Yes, that's what I had thought - and yet he was asking which object would be referenced, referring back once again to the original code which was written correctly.  It didn't make sense to me, so I thought it worth restating, that that particular code would not have a problem.  It would make much more sense to discuss some other code that does have a problem.

 
Arun Singh Raaj
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If this is the class:

Since the method is not synchronized, if multiple threads access this method at the same time, they may create their own copy of static variable, isn't it?
Then all of the duplicate static variables will stay alive?
 
Mike Simmons
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No.  For a static variable, there is only one variable, regardless of the number of threads.  However, if it is a mutable variable, then different threads may see different values before or after a change.  In this case, the variable is final, so it's not mutable, and synchronization is unneeded.  All threads will see the same value, the one that points to the instance that was created when this class was first initialized.
 
Campbell Ritchie
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No; in your original post the static field is created when the class is loaded and before the method can be called.
 
Mike Simmons
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Arun: OK, now you've changed the post I was replying to. (And that Campbell was replying to.)  The original version of your post had no code, so obviously I was referring to your original code, which was the only code posted so far.  Now you've posted more code, which changes the answer.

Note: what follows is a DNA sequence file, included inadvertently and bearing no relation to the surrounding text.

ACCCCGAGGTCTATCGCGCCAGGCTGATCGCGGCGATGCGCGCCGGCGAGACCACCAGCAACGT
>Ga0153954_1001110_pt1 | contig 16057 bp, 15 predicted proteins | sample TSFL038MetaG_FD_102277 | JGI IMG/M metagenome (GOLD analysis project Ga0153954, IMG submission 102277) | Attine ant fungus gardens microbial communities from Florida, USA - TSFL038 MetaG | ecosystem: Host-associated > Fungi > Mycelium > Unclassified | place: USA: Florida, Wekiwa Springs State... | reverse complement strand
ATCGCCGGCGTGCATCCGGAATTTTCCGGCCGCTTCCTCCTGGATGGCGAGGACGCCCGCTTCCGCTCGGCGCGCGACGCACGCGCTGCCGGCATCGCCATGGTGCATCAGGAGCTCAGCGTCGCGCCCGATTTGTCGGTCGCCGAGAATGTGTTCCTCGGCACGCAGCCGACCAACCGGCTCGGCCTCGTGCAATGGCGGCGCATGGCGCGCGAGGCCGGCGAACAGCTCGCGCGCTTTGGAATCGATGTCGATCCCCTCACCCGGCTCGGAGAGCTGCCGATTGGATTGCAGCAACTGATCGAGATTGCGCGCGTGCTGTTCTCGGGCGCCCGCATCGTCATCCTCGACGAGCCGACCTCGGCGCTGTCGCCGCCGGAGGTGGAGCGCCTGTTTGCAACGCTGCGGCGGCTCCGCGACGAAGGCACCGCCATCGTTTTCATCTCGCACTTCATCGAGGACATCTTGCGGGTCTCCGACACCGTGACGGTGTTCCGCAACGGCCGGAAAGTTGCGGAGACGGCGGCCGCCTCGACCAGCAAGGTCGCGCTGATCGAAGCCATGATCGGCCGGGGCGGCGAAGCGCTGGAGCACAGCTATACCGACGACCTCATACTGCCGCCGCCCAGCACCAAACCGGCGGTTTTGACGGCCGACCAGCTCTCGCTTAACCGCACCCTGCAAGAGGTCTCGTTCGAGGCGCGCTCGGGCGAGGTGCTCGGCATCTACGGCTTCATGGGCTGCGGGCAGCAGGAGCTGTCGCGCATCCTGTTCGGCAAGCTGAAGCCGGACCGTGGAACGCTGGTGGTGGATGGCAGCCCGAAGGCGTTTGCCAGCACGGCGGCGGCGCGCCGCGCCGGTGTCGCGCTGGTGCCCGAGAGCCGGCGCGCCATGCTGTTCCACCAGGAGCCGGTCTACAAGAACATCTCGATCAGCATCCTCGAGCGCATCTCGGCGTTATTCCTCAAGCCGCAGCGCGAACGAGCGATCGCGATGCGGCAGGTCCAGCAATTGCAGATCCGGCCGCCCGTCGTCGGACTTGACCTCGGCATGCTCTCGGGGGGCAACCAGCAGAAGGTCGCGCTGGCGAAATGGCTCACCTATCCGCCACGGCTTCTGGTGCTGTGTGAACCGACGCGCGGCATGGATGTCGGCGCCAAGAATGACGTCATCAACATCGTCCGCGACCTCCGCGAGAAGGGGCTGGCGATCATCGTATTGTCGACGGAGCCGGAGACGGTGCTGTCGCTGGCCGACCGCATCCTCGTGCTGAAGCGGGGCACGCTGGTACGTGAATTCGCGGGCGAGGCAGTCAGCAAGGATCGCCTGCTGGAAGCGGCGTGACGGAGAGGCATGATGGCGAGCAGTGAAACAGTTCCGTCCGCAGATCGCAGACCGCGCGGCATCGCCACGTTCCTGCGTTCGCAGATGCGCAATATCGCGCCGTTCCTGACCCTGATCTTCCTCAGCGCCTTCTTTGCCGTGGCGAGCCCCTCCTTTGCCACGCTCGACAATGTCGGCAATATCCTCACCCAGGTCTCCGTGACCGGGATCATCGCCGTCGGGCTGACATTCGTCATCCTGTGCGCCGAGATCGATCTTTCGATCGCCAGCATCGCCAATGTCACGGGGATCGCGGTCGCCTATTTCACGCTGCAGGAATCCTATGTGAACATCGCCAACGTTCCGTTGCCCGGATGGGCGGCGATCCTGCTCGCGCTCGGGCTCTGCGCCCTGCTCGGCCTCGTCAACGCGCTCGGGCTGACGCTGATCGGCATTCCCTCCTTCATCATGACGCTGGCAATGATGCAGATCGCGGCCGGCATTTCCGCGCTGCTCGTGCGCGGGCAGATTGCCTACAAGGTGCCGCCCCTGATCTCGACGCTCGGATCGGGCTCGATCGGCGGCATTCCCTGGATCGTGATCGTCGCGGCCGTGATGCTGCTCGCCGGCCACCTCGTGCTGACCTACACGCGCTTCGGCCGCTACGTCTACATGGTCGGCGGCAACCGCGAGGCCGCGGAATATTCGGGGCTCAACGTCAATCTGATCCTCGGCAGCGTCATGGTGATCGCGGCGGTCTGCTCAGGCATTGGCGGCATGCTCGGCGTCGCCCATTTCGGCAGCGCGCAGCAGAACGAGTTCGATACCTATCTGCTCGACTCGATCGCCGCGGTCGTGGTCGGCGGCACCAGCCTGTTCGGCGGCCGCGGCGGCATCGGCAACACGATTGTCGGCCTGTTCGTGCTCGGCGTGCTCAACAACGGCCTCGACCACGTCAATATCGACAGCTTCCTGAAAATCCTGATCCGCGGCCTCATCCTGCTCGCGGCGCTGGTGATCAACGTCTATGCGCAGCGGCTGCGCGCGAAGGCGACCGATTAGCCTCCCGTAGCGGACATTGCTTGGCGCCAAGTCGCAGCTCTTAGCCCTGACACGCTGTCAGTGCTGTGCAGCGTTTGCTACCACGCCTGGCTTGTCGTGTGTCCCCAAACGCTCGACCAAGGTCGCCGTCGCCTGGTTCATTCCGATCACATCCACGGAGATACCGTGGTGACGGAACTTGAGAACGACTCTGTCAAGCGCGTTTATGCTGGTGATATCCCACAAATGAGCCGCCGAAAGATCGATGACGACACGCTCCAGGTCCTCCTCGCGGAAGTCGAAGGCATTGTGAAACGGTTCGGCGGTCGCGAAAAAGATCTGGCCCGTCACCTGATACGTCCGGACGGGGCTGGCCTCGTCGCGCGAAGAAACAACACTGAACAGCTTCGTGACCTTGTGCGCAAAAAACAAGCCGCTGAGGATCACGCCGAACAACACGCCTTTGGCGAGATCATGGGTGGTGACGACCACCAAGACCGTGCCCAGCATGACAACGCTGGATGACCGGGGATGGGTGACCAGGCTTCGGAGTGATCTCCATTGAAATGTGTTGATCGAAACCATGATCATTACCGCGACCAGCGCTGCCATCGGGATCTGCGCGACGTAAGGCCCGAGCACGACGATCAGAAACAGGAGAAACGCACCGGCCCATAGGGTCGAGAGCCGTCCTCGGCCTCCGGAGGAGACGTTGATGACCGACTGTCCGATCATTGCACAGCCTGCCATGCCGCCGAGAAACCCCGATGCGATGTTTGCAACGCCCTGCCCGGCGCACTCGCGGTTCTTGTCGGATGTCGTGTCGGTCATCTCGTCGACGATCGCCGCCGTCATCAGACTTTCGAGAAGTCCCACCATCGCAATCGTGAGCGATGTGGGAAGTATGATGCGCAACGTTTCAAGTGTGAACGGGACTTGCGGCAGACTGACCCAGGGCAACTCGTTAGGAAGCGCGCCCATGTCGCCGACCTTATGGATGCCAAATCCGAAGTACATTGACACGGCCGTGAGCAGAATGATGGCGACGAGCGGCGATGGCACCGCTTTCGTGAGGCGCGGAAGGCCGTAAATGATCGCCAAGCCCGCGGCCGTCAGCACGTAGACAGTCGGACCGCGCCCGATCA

Anyway, I'm heading home now.  Someone else can answer the new version of the question.
 
Campbell Ritchie
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Arun Singh Raaj wrote:. . . . . .

That is a faulty implementation of a singleton. Since you don't initialise the field, you are returning a different instance every time that method is called.
 
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late night
 
Arun Singh Raaj
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That is a faulty implementation of a singleton. Since you don't initialise the field, you are returning a different instance every time that method is called.


Yes, sorry for the silly mistake. I would like to correct the code.

Now, if multiple threads access this class concurrently then, will they create multiple instances of it?
 
Campbell Ritchie
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Arun Singh Raaj wrote:. . . . I would like to correct the code. . . . if multiple threads access this class concurrently then, will they create multiple instances of it?

Probably, but not definitely, yes. I have seen such code before, described a a faulty implementation notorious for not working correctly. Find a copy of Effective Java by Joshua Bloch: page 17.
 
Arun Singh Raaj
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Thanks.
please respond to another question of mine.
 
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Java Code Review and Psychology
https://coderanch.com/t/714798/java/Java-Code-Review-Psychology